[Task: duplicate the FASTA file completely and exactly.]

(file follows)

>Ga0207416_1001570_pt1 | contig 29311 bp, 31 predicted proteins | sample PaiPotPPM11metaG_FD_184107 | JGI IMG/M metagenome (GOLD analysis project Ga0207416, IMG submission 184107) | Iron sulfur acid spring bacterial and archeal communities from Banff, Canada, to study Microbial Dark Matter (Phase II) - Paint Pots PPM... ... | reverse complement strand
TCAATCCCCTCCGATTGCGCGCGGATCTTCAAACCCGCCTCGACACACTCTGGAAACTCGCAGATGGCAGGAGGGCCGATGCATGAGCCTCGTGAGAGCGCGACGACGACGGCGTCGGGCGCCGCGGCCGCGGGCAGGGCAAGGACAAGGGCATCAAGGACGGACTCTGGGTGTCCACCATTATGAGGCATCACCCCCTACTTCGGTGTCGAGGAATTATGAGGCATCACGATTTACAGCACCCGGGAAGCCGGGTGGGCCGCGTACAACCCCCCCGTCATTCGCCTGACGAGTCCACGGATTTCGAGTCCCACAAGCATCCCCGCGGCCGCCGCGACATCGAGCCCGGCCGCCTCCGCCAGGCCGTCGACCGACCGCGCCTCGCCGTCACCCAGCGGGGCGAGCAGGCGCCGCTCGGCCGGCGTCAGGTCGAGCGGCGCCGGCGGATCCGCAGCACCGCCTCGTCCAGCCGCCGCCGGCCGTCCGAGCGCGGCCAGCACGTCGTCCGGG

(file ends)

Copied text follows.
>Ga0207416_1001570_pt1 | contig 29311 bp, 31 predicted proteins | sample PaiPotPPM11metaG_FD_184107 | JGI IMG/M metagenome (GOLD analysis project Ga0207416, IMG submission 184107) | Iron sulfur acid spring bacterial and archeal communities from Banff, Canada, to study Microbial Dark Matter (Phase II) - Paint Pots PPM... ... | reverse complement strand
TCAATCCCCTCCGATTGCGCGCGGATCTTCAAACCCGCCTCGACACACTCTGGAAACTCGCAGATGGCAGGAGGGCCGATGCATGAGCCTCGTGAGAGCGCGACGACGACGGCGTCGGGCGCCGCGGCCGCGGGCAGGGCAAGGACAAGGGCATCAAGGACGGACTCTGGGTGTCCACCATTATGAGGCATCACCCCCTACTTCGGTGTCGAGGAATTATGAGGCATCACGATTTACAGCACCCGGGAAGCCGGGTGGGCCGCGTACAACCCCCCCGTCATTCGCCTGACGAGTCCACGGATTTCGAGTCCCACAAGCATCCCCGCGGCCGCCGCGACATCGAGCCCGGCCGCCTCCGCCAGGCCGTCGACCGACCGCGCCTCGCCGTCACCCAGCGGGGCGAGCAGGCGCCGCTCGGCCGGCGTCAGGTCGAGCGGCGCCGGCGGATCCGCAGCACCGCCTCGTCCAGCCGCCGCCGGCCGTCCGAGCGCGGCCAGCACGTCGTCCGGG